The United Nations’ International Fund for Agricultural Development (IFAD) says it has committed $40 million and launched an urgent appeal for additional funds to support farmers and rural communities amidst the COVID-19 pandemic.
This was disclosed by the president of the agency, Gilbert Houngbo, in a report published recently on its website.
IFAD’s new multi-donor fund, titled “The COVID-19 Rural Poor Stimulus Facility,” seeks to mitigate the effects of the pandemic on food production, market access and rural employment, the report reads.
It said as part of the broader UN socio-economic response framework, the facility will ensure that farmers in the most vulnerable countries have timely access to inputs, information, markets and liquidity. Aside from the $40 million donated already, IFAD said it aims to raise at least $200 million more from member states, foundations and the private sectors.
IFAD is an international financial institution and specialised United Nations agency headquartered in Rome, the UN’s food and agriculture hub.
It invests in rural people, empowering them to increase food security, improve the nutrition of their families, increase their income, and as well help in building resilience through expanding their businesses and taking charge of their own development.
“We need to act now to stop this health crisis transforming into a food crisis,” Mr Houngbo said. “The fallout from COVID-19 may push rural families even deeper into poverty, hunger and desperation, which is a real threat to global prosperity and stability.”
He said with immediate action, people in rural settlements can be provided with the tools to adapt and ensure a quicker recovery, averting an even bigger humanitarian crisis.
The report says “The Rural Poor Stimulus Facility” will focus on activities which include the provision of inputs for production of crops, livestock and fisheries to small-scale producers so that they can weather the immediate effects of the economic crisis.
The report says the facility would help facilitate access to markets in order to support small-scale farmers selling their products in conditions where restricted movement is interrupting the functioning of markets. It says the support involves providing logistics and storage support; providing targeted funds for rural financial services to ensure that sufficient liquidity is available so as to ease immediate loan repayment requirements, thereby maintaining services, markets and jobs for poor rural people.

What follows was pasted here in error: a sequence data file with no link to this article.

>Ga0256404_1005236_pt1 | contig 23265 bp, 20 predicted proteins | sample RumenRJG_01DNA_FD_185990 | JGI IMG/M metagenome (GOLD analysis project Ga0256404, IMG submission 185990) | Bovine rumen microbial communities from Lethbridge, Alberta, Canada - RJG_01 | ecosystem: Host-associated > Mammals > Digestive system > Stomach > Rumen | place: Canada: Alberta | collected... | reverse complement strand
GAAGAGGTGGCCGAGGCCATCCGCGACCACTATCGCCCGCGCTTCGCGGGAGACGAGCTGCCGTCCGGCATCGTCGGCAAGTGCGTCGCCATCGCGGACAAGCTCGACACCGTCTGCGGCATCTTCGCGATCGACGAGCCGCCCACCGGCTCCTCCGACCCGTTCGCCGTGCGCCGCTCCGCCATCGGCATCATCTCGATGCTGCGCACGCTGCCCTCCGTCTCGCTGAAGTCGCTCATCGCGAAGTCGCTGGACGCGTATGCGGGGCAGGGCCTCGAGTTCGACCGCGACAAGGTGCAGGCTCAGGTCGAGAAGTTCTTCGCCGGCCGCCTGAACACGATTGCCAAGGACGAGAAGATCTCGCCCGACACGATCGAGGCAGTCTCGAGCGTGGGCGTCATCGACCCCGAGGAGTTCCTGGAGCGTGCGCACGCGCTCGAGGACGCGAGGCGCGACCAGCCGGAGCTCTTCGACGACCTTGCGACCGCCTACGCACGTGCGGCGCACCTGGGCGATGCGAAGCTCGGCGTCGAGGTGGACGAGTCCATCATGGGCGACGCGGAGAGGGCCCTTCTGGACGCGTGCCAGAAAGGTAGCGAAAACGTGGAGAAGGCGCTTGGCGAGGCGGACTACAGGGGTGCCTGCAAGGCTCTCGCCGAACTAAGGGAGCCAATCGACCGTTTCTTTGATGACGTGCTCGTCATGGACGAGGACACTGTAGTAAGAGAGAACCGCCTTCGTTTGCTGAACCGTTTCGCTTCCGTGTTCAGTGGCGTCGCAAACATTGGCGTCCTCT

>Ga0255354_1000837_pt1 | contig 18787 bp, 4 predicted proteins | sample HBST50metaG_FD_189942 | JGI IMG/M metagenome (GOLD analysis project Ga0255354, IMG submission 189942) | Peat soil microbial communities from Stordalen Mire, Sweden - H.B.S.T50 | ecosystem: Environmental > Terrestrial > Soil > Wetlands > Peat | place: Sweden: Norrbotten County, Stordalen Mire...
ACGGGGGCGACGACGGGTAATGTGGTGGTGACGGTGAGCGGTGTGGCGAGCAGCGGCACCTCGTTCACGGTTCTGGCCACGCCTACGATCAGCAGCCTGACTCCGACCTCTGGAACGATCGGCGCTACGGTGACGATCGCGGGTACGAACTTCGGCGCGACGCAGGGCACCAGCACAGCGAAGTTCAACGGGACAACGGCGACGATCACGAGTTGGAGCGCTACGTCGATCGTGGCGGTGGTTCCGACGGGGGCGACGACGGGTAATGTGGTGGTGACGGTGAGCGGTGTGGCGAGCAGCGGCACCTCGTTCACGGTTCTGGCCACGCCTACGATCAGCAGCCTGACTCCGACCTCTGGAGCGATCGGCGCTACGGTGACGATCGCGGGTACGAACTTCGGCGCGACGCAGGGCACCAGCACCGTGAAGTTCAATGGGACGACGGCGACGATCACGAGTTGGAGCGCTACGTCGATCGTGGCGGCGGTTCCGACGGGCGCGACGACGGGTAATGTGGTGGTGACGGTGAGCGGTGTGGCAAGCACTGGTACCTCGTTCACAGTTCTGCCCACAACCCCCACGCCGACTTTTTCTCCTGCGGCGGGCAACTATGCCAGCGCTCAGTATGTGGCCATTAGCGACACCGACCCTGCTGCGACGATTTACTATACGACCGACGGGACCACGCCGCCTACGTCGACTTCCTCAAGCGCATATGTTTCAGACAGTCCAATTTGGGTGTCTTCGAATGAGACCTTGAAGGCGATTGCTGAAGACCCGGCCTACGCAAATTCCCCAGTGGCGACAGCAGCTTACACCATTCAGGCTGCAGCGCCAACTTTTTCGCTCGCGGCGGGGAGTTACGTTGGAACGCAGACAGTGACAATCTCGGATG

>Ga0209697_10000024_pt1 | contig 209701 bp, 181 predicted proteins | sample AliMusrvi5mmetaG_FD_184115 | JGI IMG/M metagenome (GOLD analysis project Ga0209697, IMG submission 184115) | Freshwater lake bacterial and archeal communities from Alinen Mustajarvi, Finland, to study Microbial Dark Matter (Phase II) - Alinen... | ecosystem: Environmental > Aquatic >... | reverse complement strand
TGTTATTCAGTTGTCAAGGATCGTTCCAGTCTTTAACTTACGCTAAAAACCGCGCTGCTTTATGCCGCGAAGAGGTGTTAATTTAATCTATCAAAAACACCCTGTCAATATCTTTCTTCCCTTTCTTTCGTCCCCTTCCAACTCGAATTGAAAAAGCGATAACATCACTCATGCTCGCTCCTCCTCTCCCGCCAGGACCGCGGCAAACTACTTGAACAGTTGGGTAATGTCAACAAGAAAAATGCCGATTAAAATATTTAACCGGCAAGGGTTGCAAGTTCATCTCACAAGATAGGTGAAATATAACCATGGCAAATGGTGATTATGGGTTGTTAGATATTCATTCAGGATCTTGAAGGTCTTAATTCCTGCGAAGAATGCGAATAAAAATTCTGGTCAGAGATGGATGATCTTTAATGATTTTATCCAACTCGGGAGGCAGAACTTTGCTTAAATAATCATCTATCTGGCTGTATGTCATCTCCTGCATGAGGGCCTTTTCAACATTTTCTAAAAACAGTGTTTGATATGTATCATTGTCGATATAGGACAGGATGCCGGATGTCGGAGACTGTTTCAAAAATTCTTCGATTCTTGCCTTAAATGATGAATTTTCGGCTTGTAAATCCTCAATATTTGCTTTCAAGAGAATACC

These, the report states, would be done using digital services to share key information on production, weather, finance and markets.
The report says with movement restrictions due to lockdown measures imposed by many countries to contain further spread of the virus, many small-scale farmers are unable to access markets to sell produce or to buy inputs, such as seeds or fertiliser.
According to the report, closures of major transport routes and export bans may also affect food systems adversely, since the entire production chains are disrupted, leading to high unemployment rate.
“The most vulnerable include daily labourers, small businesses and informal workers, who are very often women and young people. The return of workers from cities affected by lockdowns will put further strain on rural households, which will also stop receiving much-needed remittances,” it said.
The IFAD report says about 80 per cent of the world’s poorest and most food-insecure people live in rural areas. Even before the outbreak, it says more than 820 million people were going hungry every day.
However, a recent United Nations University study warned that in a worst-case scenario, the economic impact of the pandemic could push a further half-billion people into poverty.
“This pandemic is threatening the gains we have made in reducing poverty over the past years. To avoid serious disruption to rural economies, it is essential to ensure agriculture, food chains, markets and trade continue to function,” Mr Houngbo said.
“A majority of the world’s most impoverished people are already suffering the consequences of climate change and conflict. An economic downturn in rural areas could compound these effects, generating more hunger and increasing instability, especially in fragile states.”